Vayelech: Naming Rights

By: Rabbi Jay Kelman |

We tend to think that the names of the weekly parshiot have little intrinsic meaning; they are just taken from the opening word or two of the parsha. Thus, breisheet, being the first word of the Bible, becomes the name for both the first book and the weekly parsha. Nonetheless, closer examination of the names of the parshiot suggests that it might not be quite that simple. For example, two of the parshiot in sefer Breisheet begin eleh toldot Noach and eleh toldot Yitzchak (these are the generations of Noach and Isaac). Yet the first of these is known as Noach, whereas the second one is referred to as Toldot. It could just as easily have been the reverse; we would first read parshat Toldot, followed a few weeks later by parshat Yitzchak, strange as that may sound to us today.

Similarly, parshiot Yitro, Korach and Balak could just as easily have been named Vayishma (and Yitro heard), Vayikach (and Korach took), and Vaya'ar (and Balak saw), in accordance with the first words in their respective parshiot. Those verbs would fit in nicely with such parshiot as Vayetze (and Yaakov left), Vayishlach (and Yaakov sent), and Vayeshev (and Yaakov sat).

This week’s parsha, which begins “Vayelech Moshe” (and Moshe went), is known as Vayelech, not Moshe. Would it not have been fitting to name one parsha after Moshe Rabbeinu? While in all of the above parshiot it is either the first or second word which is chosen, there does seem to be a most interesting pattern. Those parshiot in which the subject is either a non-Jew (Noach, Balak, Yitro) or someone unworthy of emulation (Korach) are called by that subject’s name. In those parshiot that refer to our Jewish role models, be they Yitzchak, Yaakov or Moshe, the parshiot take the name of the word preceding the proper name (Vayishlach Yaakov, Toldot Yitzchak, Vayelech Moshe). Perhaps this is a lesson in humility. While the wicked want their name front and centre, for the righteous it is not the name that counts, but rather one's actions. As our Sages teach, "The primary legacy of the righteous is their good deeds" (Rashi, Breisheet 6:9). It is not people themselves, but rather their actions that must inspire us. Moshe may have lacked charisma, but he was the consummate man of action. 

Often Vayelech is read in conjunction with parshat Nitzavim. The terms nitzavim and vayelech are actually contradictory. Nitzav means to stand still while vayelech means to go. In other words, we read about standing still and moving about.

This is not an accident and reflects the themes of the individual parshiot. In parshat Nitzavim, Moshe reiterates that the Sinaitic covenant is binding on all generations and warns of the dire consequences that will befall the Jews if they abandon the path of Torah. Moshe then offers words of comfort, promising that one day the Jewish people will do complete teshuvah, repentance, allowing us to fulfil our historic mission. Faith in the ultimate righteousness of the Jewish people is part and parcel of the belief system accepted at Sinai. This is a most serious message, which requires much thought and reflection. We can only absorb its message if we are nitzavim, if we pause and reflect on the task at hand.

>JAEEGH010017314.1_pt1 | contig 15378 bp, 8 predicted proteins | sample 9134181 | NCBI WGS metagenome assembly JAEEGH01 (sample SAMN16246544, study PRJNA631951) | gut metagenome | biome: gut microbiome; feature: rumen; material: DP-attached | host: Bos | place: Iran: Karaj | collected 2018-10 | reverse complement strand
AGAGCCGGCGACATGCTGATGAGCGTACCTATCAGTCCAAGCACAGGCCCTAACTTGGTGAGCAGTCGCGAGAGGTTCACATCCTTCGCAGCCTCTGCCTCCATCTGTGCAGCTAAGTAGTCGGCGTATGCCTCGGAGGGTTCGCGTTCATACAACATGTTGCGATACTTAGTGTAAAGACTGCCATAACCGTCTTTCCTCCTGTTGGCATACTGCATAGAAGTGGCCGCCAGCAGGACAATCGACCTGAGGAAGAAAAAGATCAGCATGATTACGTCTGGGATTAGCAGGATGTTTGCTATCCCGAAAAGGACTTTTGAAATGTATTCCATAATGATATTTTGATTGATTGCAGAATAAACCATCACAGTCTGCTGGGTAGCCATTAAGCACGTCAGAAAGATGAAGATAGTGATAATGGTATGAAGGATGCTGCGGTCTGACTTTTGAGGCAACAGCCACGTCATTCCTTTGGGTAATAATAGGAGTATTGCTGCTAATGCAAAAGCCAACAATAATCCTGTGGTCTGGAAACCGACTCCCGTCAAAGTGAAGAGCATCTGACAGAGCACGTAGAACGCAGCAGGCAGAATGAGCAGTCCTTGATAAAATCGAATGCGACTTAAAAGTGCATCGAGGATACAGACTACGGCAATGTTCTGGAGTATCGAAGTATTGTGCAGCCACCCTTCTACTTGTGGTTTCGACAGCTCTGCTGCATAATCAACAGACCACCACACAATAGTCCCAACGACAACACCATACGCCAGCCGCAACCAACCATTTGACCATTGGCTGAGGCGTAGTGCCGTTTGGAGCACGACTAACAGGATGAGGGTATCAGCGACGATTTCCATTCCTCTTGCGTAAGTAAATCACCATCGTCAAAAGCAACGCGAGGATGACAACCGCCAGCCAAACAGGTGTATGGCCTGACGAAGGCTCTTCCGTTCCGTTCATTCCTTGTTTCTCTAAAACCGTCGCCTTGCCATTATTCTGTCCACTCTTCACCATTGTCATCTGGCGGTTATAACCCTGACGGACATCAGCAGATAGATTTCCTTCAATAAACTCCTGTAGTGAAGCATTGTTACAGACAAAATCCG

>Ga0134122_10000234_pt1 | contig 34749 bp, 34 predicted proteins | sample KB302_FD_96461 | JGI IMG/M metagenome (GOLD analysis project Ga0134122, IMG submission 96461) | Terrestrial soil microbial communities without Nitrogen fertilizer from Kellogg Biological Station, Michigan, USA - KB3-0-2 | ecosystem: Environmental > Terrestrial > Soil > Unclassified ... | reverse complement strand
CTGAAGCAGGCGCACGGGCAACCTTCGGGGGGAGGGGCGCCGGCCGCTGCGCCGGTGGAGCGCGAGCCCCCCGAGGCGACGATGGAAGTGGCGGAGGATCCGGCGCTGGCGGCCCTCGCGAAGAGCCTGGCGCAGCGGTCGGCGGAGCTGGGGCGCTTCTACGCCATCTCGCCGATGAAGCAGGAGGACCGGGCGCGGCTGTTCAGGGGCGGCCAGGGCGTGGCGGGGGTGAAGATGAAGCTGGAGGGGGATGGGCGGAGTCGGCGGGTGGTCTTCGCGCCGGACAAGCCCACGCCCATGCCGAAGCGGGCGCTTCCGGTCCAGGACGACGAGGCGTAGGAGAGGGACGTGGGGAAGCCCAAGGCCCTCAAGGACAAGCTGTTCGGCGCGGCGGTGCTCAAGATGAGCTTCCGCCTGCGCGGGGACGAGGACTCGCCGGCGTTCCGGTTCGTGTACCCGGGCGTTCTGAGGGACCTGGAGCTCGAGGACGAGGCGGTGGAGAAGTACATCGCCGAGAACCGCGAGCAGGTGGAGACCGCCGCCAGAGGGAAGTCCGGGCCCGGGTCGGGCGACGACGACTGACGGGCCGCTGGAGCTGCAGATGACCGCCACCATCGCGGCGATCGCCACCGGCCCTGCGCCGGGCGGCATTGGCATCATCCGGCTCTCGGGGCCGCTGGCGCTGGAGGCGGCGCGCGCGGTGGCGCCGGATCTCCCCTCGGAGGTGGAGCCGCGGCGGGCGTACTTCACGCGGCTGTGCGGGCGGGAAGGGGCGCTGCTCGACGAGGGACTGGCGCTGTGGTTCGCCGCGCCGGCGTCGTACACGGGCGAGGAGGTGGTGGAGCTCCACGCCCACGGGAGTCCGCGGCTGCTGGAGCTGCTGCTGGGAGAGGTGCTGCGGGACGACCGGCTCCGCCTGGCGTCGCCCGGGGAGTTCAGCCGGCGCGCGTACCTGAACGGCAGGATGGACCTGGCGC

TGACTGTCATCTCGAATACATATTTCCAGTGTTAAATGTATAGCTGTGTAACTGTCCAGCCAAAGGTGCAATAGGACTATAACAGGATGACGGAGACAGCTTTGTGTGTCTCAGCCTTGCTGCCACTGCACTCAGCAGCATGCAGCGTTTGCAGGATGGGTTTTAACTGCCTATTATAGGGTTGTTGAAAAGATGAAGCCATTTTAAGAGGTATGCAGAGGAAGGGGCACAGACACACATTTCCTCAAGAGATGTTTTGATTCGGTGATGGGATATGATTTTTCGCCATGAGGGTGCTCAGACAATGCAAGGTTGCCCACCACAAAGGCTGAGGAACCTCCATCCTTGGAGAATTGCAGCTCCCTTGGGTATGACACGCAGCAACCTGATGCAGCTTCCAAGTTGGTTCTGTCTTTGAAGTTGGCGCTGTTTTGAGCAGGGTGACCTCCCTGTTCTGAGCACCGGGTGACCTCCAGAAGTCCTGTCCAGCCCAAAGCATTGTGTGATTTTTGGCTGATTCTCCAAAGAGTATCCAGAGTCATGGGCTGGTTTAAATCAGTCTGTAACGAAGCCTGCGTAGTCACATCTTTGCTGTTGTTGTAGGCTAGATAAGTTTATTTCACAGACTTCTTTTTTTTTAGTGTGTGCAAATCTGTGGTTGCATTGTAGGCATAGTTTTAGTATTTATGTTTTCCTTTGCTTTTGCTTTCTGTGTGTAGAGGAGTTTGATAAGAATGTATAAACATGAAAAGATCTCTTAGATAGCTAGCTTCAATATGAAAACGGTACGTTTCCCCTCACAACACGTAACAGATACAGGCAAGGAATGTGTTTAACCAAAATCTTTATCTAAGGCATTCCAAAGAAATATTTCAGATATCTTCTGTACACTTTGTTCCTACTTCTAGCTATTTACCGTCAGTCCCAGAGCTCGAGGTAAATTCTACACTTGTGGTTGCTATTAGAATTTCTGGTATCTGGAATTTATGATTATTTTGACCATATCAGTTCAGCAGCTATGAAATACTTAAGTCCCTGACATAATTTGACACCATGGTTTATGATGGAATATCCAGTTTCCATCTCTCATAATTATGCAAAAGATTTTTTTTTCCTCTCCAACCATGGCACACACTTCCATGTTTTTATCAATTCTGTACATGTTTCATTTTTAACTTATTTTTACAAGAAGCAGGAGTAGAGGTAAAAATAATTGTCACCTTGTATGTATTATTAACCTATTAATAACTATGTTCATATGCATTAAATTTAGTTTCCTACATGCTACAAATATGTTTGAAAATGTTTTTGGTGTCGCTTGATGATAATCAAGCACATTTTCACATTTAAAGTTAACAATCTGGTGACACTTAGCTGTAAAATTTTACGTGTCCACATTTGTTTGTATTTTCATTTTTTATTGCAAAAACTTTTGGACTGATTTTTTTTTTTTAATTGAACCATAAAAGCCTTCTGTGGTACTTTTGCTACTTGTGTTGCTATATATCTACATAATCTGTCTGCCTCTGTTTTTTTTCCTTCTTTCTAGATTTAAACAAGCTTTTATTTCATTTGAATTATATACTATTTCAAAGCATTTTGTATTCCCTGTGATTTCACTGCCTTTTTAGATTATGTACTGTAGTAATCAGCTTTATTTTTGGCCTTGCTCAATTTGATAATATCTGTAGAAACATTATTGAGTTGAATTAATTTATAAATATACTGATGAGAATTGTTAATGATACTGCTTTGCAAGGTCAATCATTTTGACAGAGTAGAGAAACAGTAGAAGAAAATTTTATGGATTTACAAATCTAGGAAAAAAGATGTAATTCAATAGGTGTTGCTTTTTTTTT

However, reflection must lead to action. In Vayelech Moshe passed the torch of leadership to Yehoshua, exhorting the people to display courage as they ready themselves to conquer the land. Moshe then taught the people the last two mitzvoth of the Torah: that of Hakhel, the gathering together of the entire Jewish nation once every seven years for the reading of the Torah by the monarch, and the command for each individual to personally commission the writing of a sefer Torah. The three themes of the parsha, leadership, community cohesiveness and personal growth, require much action and little talk.  

On Rosh Hashanah and Yom Kippur we are nitzavim, spending many hours in shul, contemplating ways to learn and grow from our mistakes. Immediately thereafter follows Sukkot, the festival of joyous celebration. We move around the bimah, we dance and we leave the comfort of our homes. We are proactive as we invite the poor, the stranger, the widow and the orphan to celebrate with us.

A Jew has to know when to stand still and listen and when to move forward and act.  If we can successfully manage the inherent tension between Nitzavim and Vayelech, then we can look forward to V'zot Habracha, the blessings of Torah.  

Postscript: There are two other parshiot referred to by the name of their subjects, Pinchas and Chayei Sarah, which do not seem to fit this model. Regarding parshat Pinchas, perhaps here, too, our tradition is giving us a subtle hint that while in Pinchas' unique circumstances his zealotry was warranted, it must not be a model for us. Regarding Chayei Sarah, I am at a loss to explain why, based on my theory above, our first matriarch has a parsha named for her. One could suggest that we do not call it Sarah, but Chayei Sarah, reflecting the rabbinic teaching that the legacy of the righteous endures after their physical demise. I welcome other possible suggestions.